Canada Pursues Price-Fixing Chocolate Cartelby
It seems the confectionery business isn’t always sweet. Canada’s Competition Bureau is pursuing what it calls a “price-fixing cartel” in the domestic chocolate industry that allegedly involves Cadbury, Hershey Canada, Nestlé Canada, Mars Canada, and ITWAL, a national network of independent wholesale distributors. The charges date back to 2008 and earlier. And as one observer has noted, this isn’t Canada’s first brush with sugary crime:
Hershey Canada pled guilty last week to price fixing in Canada and was fined C$4 million (US$3.8 million). The candymaker admitted that it conspired, agreed, or arranged to fix the price of chocolate confectionery products in Canada in 2007. It also acknowledged that senior employees communicated with other members of the alleged cartel “to exchange competitively sensitive pricing information about chocolate confectionery products in Canada” that year, according to the Competition Bureau. The investigation began in 2007 after Cadbury Adams Canada disclosed the offenses to receive immunity.
This will not be the end of the saga. Earlier this month, the Competition Bureau filed charges against Nestlé Canada, Mars Canada, and ITWAL, which have pledged to “vigorously defend” themselves. Canadian officials have also charged Robert Leonidas (former president of Nestlé Canada), Sandra Martinez (former president of confectionery for Nestlé Canada), and David Glenn Stevens (president and chief executive of ITWAL). The bureau alleges that executives met in restaurants and at conventions to discuss price increases, ranging from 4 percent to 8 percent, on both regular and seasonal (such as Halloween and Easter) chocolates, reports the Globe and Mail, citing court filings. The next court date is Oct.3, says Competition Bureau spokeswoman Gabrielle Tasse.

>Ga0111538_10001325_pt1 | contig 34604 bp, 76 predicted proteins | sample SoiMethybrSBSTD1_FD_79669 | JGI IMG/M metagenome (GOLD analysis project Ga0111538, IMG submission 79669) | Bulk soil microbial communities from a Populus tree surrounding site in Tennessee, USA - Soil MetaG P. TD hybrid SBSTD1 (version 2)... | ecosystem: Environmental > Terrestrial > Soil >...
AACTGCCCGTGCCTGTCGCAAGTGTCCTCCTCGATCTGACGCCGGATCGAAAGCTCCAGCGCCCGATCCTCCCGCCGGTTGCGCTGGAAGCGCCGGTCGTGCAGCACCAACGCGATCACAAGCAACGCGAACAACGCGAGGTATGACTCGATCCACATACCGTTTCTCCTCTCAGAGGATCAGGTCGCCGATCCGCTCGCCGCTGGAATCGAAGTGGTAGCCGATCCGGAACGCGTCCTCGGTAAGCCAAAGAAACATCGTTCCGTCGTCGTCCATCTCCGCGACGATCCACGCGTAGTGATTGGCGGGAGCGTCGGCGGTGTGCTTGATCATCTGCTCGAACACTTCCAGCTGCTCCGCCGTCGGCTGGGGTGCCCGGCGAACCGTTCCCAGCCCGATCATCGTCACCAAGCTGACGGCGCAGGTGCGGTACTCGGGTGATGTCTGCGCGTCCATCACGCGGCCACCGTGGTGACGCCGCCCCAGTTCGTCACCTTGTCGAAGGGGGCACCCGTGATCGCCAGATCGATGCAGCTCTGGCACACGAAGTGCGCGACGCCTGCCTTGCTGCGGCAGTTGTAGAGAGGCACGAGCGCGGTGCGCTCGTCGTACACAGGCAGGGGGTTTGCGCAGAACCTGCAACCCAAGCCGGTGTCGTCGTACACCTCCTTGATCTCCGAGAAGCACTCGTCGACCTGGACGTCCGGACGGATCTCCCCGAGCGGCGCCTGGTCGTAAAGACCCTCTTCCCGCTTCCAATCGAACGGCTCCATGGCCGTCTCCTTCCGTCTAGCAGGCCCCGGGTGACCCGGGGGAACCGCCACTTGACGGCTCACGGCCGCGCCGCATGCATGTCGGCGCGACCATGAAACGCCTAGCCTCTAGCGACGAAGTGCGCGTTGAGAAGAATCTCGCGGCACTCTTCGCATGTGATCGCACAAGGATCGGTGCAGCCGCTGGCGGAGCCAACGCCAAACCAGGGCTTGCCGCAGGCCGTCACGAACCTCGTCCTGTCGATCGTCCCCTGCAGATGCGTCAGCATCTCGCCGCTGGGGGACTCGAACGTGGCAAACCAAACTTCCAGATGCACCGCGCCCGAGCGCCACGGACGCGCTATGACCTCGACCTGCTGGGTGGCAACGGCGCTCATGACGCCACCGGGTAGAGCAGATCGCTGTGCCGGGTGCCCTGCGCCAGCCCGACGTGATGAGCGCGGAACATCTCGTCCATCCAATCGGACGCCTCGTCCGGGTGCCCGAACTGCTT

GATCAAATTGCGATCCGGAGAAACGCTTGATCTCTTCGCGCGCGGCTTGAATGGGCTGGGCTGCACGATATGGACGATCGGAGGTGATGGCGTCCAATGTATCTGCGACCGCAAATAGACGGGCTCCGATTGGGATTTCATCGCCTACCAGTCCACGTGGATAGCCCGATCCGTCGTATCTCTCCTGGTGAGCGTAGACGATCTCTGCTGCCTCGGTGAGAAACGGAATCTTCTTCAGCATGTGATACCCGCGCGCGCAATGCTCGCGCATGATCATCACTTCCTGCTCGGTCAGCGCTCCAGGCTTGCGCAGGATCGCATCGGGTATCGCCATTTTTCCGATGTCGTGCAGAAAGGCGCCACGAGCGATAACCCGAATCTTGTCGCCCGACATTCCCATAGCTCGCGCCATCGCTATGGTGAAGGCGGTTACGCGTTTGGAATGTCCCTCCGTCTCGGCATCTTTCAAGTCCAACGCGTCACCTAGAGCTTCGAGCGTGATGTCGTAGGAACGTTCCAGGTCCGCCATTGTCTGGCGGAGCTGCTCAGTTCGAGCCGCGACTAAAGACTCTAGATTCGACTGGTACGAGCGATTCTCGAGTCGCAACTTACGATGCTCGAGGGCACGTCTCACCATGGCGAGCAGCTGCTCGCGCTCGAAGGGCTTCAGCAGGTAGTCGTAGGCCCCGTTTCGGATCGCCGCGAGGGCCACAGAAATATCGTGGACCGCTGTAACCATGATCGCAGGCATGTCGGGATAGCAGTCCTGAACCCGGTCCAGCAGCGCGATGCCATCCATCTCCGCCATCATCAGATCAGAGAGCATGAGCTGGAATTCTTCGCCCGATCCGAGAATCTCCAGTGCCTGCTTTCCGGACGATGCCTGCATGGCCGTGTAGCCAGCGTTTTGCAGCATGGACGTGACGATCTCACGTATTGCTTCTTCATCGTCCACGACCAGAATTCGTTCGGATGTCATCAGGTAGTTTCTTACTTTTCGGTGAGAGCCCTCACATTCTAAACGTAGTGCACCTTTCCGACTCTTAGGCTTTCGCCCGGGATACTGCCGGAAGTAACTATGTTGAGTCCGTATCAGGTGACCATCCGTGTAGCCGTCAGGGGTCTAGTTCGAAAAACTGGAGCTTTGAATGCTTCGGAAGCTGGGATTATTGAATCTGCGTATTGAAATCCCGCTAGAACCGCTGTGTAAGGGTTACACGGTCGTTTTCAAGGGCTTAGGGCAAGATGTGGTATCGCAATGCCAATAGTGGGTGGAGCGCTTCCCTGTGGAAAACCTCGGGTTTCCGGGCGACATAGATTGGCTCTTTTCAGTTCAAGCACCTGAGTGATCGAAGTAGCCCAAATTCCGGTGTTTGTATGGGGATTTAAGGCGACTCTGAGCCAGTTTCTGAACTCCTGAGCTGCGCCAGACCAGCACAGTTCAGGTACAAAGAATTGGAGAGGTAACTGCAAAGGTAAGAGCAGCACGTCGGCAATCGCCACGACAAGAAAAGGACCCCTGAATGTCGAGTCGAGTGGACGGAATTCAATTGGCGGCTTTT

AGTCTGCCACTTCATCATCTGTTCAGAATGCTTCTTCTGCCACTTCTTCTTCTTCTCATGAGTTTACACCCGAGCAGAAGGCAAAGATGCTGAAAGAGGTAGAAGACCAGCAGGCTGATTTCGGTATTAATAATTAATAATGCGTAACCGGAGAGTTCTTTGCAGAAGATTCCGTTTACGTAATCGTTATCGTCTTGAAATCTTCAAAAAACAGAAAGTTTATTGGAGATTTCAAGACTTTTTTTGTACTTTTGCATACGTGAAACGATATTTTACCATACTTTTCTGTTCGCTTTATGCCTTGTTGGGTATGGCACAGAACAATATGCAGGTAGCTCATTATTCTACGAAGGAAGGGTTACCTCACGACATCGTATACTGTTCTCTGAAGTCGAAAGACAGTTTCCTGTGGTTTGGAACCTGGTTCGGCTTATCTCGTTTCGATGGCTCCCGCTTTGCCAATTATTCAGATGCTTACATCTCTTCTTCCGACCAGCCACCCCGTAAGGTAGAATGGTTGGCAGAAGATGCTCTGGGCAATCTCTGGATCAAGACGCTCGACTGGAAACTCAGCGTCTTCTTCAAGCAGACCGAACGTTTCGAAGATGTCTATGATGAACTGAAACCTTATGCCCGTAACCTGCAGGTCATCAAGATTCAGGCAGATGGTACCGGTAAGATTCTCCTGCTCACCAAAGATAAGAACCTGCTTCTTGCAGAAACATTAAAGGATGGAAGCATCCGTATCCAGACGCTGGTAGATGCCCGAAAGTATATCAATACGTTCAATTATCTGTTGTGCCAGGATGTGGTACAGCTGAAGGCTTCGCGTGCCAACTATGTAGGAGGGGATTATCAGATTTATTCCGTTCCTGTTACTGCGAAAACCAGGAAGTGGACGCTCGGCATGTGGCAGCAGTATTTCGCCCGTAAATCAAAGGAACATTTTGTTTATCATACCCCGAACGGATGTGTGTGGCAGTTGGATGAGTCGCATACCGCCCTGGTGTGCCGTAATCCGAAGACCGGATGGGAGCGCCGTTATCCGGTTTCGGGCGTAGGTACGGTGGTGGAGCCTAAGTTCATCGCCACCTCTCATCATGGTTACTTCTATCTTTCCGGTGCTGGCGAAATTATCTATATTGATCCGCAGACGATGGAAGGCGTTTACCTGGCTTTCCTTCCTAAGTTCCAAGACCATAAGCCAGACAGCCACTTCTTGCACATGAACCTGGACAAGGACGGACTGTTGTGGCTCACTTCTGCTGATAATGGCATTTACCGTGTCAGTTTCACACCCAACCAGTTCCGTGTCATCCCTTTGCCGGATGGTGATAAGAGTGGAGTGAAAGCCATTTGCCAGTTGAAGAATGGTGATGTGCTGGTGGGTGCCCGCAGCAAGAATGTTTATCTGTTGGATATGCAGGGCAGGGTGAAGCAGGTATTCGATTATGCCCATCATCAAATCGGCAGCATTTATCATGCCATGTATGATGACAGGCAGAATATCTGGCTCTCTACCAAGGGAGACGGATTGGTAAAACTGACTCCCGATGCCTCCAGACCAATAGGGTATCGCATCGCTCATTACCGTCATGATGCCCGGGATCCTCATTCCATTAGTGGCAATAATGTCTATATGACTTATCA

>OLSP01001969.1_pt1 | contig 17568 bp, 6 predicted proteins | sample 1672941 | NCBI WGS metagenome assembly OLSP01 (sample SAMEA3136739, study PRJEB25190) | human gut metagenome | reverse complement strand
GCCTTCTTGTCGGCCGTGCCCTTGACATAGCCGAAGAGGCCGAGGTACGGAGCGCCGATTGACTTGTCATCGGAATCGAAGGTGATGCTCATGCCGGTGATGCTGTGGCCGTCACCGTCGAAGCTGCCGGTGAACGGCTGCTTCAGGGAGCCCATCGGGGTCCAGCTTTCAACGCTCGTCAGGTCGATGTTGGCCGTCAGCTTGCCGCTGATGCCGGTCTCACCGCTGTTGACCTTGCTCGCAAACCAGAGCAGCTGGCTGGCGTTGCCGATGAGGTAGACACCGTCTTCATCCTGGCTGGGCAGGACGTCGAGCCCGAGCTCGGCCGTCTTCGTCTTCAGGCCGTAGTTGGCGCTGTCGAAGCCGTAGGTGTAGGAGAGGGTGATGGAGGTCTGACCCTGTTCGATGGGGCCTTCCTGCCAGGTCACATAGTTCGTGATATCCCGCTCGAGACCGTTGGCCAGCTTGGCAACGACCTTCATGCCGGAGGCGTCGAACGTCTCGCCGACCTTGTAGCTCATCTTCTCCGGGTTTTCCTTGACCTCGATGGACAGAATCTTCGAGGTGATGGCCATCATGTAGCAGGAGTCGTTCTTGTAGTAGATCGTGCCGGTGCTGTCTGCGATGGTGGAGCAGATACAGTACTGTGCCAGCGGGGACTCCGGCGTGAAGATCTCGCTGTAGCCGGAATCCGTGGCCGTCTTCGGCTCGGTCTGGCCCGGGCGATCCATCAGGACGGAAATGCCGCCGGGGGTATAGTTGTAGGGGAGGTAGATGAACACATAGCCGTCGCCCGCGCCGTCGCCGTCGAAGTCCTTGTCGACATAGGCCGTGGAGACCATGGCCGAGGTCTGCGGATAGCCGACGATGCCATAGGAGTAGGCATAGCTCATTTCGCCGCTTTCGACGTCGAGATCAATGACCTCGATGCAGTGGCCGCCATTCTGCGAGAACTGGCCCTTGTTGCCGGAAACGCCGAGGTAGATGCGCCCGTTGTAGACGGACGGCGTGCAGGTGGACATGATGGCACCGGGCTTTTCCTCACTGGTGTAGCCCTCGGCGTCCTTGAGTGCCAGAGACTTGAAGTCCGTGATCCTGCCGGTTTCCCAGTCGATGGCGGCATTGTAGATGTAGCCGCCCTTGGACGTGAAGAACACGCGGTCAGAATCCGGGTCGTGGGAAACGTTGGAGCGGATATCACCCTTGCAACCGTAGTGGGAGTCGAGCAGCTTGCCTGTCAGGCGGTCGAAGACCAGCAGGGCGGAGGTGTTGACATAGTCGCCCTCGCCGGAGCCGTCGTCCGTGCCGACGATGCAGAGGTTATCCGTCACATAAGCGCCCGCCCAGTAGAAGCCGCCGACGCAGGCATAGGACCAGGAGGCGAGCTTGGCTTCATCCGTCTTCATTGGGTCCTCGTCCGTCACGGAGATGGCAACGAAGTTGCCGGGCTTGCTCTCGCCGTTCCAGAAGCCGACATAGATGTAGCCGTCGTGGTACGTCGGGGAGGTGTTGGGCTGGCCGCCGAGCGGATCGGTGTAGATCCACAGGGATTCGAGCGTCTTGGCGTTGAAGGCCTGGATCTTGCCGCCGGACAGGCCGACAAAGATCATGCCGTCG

Complaints have been brought against the companies in other countries as well. In 2011, Cadbury paid $1.3 million to settle a class actions in the U.S. related to price-fixing allegations, though it denied liability. Earlier this year, 11 confectionery companies were fined €60 million ($81.4 million) for colluding to raise chocolate prices in Germany, though several said they will appeal the fine. “We believe that the Federal Cartel Office’s allegations are not justified, and we fundamentally disagree with the way in which the authority has applied the competition act in this case,” Nestlé spoekeswoman Nina Caren Kruchten wrote in an e-mail.